- The Washington Times - Friday, July 6, 2001

Periodically, I hear from readers who want to make a million in real estate with no money down. Obviously, they are talking about foreclosure properties. I've participated in a couple of these type deals, and I'm now working on my second million. I gave up on the first.

Foreclosure properties can be a good place to invest for exponential growth or loss. There are some deals out there for little or no money down, but potential investors should take some precautions first.

There are various ways to invest in foreclosure properties. The first and probably most popular is to buy a property, fix it up and then rent it out, creating a positive monthly cash flow. The investor also becomes a landlord at this point, having to be available for house repairs or hiring someone to do so.

The second way to invest is seeking out foreclosures or handyman specials, buying them, investing more money to fix them up and then selling them, taking the profit once the house is sold.

The third way is to buy a foreclosure that is underpriced by say 30 percent or so and "flipping" the house immediately by wrapping another loan around the property by selling it to a second buyer. The investor then holds onto the second mortgage and makes money on a monthly basis.

For example, let's say a house worth $100,000 on the open market is sold at a foreclosure auction to an investor for $50,000. The investor may put down 10 percent and assume or create a new mortgage for $45,000. The investor then advertises the property at a discount, say for $80,000, offering 100 percent seller financing. Remember, it's worth $100,000.

He hopes to create a sense of urgency by underpricing the house and pulling in buyer calls. If he's successful, the investor takes a promissory note from the new purchaser for $80,000. He has now created a $35,000 note for himself. The buyer makes payments to the investor for an $80,000 loan and the investor makes payments on the original loan for $45,000. In real numbers, here's what it would look like.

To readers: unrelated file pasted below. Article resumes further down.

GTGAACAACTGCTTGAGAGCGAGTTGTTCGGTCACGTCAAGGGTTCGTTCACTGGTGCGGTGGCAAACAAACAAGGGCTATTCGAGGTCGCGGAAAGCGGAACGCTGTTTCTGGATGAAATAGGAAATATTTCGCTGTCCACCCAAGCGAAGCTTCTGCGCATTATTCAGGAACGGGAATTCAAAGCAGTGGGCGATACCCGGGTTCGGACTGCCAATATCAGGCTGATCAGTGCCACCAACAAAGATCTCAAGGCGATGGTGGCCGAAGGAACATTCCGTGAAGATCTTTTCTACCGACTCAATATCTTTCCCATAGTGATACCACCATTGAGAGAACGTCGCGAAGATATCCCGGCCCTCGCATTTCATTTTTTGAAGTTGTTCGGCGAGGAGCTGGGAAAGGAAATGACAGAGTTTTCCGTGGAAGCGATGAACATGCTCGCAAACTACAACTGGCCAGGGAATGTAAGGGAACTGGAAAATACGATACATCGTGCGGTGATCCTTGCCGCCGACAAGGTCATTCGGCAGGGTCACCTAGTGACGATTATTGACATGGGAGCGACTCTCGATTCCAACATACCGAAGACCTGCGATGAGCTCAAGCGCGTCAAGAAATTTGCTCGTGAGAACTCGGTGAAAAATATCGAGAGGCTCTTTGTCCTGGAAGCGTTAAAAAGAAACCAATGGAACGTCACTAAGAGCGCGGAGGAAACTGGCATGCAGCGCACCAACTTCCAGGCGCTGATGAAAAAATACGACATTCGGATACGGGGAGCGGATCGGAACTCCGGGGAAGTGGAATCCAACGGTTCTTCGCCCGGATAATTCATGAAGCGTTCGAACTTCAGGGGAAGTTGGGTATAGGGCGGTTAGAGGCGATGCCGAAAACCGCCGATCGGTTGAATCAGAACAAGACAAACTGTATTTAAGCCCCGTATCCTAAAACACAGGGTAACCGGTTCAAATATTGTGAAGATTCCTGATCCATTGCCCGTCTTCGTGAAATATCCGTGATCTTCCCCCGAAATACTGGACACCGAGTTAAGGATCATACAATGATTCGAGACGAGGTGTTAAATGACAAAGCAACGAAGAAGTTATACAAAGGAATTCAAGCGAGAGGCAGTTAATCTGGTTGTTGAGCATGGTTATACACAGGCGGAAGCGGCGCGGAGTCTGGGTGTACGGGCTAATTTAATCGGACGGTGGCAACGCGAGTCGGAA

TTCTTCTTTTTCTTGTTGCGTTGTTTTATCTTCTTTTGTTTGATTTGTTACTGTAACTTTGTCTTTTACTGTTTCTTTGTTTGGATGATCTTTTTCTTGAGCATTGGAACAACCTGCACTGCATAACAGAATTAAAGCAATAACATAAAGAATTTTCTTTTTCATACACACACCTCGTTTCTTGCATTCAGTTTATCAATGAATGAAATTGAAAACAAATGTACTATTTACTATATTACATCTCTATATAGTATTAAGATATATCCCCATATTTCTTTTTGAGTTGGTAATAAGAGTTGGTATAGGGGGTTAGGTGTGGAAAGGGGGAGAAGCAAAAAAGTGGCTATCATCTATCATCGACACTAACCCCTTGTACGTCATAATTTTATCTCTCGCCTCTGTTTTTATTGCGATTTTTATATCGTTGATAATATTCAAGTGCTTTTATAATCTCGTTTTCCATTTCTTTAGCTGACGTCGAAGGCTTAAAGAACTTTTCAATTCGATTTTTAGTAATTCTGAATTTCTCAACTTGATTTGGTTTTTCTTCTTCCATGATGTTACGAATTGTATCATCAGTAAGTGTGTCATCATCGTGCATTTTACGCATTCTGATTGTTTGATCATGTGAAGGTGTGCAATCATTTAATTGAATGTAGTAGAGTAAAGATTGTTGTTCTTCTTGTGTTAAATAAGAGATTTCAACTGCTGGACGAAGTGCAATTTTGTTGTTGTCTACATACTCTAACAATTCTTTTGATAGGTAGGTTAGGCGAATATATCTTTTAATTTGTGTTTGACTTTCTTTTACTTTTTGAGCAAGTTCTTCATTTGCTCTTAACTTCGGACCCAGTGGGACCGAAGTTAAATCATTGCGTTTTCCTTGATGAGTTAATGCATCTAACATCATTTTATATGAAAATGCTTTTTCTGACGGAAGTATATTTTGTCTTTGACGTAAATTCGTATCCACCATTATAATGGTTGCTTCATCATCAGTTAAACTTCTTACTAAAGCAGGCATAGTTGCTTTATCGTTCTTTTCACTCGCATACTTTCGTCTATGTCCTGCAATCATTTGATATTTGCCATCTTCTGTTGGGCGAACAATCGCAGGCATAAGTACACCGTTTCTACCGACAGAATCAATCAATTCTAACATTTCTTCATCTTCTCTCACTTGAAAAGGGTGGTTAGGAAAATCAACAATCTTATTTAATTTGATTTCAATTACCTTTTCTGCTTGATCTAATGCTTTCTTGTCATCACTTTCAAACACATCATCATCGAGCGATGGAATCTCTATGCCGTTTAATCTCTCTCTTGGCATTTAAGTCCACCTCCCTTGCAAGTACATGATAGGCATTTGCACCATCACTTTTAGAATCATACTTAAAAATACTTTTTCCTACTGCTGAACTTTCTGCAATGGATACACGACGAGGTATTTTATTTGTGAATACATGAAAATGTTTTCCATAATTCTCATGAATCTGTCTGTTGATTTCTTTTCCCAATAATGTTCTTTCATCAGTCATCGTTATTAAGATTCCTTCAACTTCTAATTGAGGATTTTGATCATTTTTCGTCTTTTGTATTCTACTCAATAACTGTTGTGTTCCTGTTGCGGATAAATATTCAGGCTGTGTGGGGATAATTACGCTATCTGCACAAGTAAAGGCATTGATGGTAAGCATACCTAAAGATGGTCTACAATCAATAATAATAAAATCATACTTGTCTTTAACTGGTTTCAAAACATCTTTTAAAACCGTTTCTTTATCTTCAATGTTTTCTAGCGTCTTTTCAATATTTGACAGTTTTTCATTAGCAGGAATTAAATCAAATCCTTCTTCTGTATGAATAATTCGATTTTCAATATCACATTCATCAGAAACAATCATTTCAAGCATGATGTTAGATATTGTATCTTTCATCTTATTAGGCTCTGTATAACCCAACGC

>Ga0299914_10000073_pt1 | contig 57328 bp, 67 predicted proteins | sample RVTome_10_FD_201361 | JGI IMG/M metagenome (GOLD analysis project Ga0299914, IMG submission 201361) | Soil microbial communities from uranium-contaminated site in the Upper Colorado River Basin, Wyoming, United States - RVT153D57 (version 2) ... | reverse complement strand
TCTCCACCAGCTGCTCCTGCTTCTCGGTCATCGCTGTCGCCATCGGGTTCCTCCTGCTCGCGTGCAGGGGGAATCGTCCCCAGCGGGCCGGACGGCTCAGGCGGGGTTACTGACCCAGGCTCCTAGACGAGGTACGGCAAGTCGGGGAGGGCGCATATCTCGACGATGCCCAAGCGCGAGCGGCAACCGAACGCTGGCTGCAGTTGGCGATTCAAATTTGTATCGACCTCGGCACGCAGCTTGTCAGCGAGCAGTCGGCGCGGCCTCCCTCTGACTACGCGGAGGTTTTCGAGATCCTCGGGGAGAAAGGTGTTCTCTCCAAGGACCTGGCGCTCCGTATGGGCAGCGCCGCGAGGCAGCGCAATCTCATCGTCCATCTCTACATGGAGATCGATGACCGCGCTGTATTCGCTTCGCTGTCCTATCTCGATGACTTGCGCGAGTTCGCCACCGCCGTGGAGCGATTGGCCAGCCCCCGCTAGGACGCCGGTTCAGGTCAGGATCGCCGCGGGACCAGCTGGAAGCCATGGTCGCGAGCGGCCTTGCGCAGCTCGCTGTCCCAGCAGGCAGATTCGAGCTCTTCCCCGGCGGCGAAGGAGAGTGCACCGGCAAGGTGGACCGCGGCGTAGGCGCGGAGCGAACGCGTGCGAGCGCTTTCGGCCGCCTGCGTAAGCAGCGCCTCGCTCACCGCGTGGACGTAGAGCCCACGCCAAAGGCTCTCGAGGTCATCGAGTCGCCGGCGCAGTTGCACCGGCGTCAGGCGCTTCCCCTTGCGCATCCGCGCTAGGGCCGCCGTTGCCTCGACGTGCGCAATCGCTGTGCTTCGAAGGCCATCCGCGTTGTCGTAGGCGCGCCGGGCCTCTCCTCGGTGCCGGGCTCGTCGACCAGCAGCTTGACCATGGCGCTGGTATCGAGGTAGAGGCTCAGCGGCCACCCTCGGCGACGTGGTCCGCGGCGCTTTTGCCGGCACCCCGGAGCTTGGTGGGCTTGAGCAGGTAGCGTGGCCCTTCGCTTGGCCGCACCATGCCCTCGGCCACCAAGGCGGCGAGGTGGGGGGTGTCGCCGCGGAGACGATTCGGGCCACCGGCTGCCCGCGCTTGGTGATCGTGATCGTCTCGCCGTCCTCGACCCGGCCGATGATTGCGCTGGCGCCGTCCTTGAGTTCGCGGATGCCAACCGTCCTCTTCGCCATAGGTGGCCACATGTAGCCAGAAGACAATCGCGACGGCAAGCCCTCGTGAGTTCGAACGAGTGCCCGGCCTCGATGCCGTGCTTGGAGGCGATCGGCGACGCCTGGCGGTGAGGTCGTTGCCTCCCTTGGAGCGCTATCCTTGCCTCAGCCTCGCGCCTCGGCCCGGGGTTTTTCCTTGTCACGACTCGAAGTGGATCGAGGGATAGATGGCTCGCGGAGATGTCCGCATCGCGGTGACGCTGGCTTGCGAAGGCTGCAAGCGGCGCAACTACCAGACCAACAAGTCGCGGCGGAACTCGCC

If the original loan is for $45,000 at 8 percent over 30 years, the principal and interest is $366.88. When the second buyer takes a note for $80,000, the investor may charge a bit higher interest since he's offering 100 percent financing, which is normal in the mortgage world. Let's say he offers an $80,000 loan, 9.5 percent over 30 years. The monthly payment is $672.68, creating a positive cash flow of about $306 per month.

If the borrower stays in the house for 30 years, the investor will make $88,295 in interest and $30,000 in capital gains after he has paid his own interest on the first note for a total return of $118,295. Not a bad return on a $5,000 down payment.

Keep in mind here that not all mortgages allow an owner to wrap around a second mortgage to his original loan. Many loans contain a due-on-sale clause, meaning that if the property is sold, the first trust must be paid off immediately. This type of financing is popular when investors buy foreclosed Veterans Affairs (VA) properties as the VA allows wraparound loans.

Before you go out, checkbook in hand, ready to bid away, take some advice first.

If you're deciding to invest in foreclosure properties with a husband-wife team, be sure that both of you are sold on this avenue of investing. You are about to enter a world of high finance, property management, calls in the night from tenants and other risks that a regular homeowner will never experience. But if you have the willingness to break away from the normal investment route and seek out real estate investment as part of your portfolio, it also can be rewarding.

Second, get educated. Reading this column does not constitute preparing the first-time investor to start bidding on properties. There are plenty of real estate agents and auctioneers who do this on a daily basis and would be happy to educate you in the world of foreclosure properties. Also, visit the bookstore for books on the subject from reputable authors who know the intricacies of this type of investing.

Don't worry, all the foreclosure properties are not about to disappear. Unfortunately, the mortgage industry is already reporting that delinquencies on mortgage payments are up these days in the latest economic slowdown, meaning, if anything, we'll be seeing more foreclosures on the auction block.

M. Anthony Carr has covered the real estate industry for more than 12 years. Send your comments and questions via e-mail ([email protected]).

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